The Opposition will introduce amendments to ensure the McGowan Labor Government’s contentious new COVID-19 legislation contains appropriate transparency safeguards.

Shadow Minister for Emergency Services Martin Aldridge MLC said the Emergency Management Amendment (Temporary COVID-19 Provisions) Bill 2022 contained fewer safeguards than the existing State of Emergency powers.

“Currently, the Minister for Emergency Services must sign off on an extension to the State of Emergency every 14 days, demonstrating he is satisfied of the continuing need for these extraordinary powers,” Mr Aldridge said.

“This is not the case under the new legislation, with the Minister absolving himself of any responsibility and the State Emergency Coordinator (SEC) given expanded powers without a skerrick of Ministerial or parliamentary oversight.”

Amendments introduced by the Opposition will require the Minister to retain the decision-making power to enact, extend and revoke COVID-19 declarations.

Mr Aldridge said further amendments would introduce appropriate transparency and accountability provisions, in line with the Victorian Pandemic Framework.

“This will include a requirement for COVID-19 declarations and any supporting advice from the Chief Health Officer and SEC to be published and tabled in Parliament within seven days,” Mr Aldridge said.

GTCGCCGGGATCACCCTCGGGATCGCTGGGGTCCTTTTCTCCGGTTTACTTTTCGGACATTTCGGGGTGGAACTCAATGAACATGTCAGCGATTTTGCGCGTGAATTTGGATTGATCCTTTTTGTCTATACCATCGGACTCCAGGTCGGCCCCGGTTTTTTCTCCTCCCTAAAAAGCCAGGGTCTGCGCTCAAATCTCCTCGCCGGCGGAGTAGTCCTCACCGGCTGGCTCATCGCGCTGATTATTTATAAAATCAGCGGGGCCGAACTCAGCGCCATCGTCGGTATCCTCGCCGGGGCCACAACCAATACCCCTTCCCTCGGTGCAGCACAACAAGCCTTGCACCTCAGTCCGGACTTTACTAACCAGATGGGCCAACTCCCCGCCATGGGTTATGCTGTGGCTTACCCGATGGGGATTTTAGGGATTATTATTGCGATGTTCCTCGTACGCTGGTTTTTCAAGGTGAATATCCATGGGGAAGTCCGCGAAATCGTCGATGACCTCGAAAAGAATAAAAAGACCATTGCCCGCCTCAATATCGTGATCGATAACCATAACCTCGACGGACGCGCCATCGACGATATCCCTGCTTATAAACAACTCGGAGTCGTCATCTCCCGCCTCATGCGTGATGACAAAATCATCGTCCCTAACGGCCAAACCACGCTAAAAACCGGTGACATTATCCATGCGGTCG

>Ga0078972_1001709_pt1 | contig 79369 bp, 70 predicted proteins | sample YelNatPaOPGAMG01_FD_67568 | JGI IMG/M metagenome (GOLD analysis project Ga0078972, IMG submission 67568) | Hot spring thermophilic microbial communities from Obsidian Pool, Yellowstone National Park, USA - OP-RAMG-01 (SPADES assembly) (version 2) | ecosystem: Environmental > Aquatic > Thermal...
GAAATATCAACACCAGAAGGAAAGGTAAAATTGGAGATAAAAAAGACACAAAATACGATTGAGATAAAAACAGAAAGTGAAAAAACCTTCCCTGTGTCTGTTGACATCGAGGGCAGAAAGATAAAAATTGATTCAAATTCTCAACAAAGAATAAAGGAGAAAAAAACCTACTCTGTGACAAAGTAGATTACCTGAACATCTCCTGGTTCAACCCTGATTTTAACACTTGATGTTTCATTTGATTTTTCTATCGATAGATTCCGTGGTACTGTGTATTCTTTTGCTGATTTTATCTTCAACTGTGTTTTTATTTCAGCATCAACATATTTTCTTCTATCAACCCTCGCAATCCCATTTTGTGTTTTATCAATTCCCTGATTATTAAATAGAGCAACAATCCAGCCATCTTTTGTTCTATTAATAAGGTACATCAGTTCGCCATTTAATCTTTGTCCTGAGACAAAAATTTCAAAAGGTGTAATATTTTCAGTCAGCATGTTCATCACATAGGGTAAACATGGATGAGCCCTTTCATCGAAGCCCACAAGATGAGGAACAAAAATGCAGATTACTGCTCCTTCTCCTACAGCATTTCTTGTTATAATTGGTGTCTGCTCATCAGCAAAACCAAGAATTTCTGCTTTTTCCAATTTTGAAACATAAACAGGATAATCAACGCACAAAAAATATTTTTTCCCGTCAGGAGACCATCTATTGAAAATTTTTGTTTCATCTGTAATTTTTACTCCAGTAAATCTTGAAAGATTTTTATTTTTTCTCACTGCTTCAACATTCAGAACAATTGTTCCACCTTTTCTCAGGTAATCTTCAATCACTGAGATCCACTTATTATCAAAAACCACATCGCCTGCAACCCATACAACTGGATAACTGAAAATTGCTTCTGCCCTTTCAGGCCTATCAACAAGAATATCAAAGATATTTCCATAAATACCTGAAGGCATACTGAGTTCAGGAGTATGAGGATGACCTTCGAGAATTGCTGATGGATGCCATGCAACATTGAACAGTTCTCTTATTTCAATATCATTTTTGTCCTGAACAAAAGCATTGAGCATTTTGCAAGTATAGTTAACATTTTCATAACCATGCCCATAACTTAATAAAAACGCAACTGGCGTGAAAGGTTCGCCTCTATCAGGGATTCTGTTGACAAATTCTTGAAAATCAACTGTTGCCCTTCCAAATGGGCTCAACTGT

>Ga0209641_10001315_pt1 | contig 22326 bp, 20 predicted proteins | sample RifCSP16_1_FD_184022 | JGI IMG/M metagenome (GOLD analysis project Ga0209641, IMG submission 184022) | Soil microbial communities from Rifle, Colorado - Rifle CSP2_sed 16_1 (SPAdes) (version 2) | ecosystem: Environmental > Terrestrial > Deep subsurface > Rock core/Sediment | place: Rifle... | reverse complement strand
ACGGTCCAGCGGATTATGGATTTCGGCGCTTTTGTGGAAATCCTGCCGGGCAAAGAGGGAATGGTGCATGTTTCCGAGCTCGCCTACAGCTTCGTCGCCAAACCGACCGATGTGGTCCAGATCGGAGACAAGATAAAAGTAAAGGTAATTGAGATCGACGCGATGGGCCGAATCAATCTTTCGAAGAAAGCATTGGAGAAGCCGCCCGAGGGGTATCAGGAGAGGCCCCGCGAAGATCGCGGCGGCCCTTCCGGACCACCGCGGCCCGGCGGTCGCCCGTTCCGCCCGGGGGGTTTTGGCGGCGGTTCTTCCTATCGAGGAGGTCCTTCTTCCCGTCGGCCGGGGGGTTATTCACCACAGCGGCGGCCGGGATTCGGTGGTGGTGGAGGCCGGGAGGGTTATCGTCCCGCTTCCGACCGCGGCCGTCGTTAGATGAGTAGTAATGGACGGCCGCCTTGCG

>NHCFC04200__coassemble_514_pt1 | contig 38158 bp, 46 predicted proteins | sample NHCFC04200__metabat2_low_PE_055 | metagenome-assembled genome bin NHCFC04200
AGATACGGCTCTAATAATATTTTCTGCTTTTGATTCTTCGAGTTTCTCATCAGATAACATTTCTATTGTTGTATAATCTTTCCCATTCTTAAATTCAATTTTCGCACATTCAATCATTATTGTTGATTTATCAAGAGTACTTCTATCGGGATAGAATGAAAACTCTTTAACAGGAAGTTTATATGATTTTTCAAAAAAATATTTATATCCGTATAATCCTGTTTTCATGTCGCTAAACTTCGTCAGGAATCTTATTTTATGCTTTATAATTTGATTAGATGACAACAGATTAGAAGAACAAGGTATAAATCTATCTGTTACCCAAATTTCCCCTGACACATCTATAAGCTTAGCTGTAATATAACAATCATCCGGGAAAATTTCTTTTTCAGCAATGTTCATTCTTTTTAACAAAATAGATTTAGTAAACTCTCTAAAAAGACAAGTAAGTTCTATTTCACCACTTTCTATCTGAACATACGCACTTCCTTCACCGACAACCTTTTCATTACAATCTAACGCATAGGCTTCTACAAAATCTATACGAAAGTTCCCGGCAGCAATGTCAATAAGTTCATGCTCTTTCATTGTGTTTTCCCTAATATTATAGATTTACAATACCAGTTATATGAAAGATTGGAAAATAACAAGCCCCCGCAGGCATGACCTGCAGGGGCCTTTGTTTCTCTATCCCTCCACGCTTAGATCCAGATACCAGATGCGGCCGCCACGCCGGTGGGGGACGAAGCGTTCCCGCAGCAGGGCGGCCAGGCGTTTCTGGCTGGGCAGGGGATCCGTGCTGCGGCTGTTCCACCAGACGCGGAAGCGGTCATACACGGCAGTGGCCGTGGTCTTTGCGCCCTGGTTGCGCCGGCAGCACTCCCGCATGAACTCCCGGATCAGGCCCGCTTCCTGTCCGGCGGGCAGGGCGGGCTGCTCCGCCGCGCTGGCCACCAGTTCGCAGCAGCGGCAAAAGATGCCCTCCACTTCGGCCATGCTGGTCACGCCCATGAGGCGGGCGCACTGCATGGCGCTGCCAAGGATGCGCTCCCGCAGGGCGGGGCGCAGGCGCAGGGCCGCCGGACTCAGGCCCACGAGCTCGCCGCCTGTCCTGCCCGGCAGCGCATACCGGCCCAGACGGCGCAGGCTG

“It will also allow the creation of a Joint Standing Committee with powers to review COVID-19 declarations and directions, and to make recommendations to Parliament to amend or disallow these orders as required.

“These amendments will ensure the extraordinary powers granted under this legislation can be withdrawn by Parliament if they are found to be inappropriate or as soon as they are no longer required.”

Member for North Metropolitan Region Tjorn Sibma MLC said protections would also ensure personal information could not be accessed by WA Police or other Government agencies.

“Throughout the pandemic, West Australians have given the Government unprecedented access to their private information, including information about their movements, their associates, and their health,” Mr Sibma said.

“Unfortunately, we have seen a number of instances where Government agencies sought access to this personal information for purposes other than COVID-19 management, which is absolutely inappropriate, and betrays the confidence of the public.”

Mr Sibma said it was also concerning the Government blocked attempts to refer the legislation to the Standing Committee on Legislation for further review.

“Although the Legislation Committee is not considering any legislation and has capacity to review the Bill and respond in a short time period, the Government once again used its numbers to prevent this, preferring to ram this legislation through Parliament with as little scrutiny as possible,” Mr Sibma said.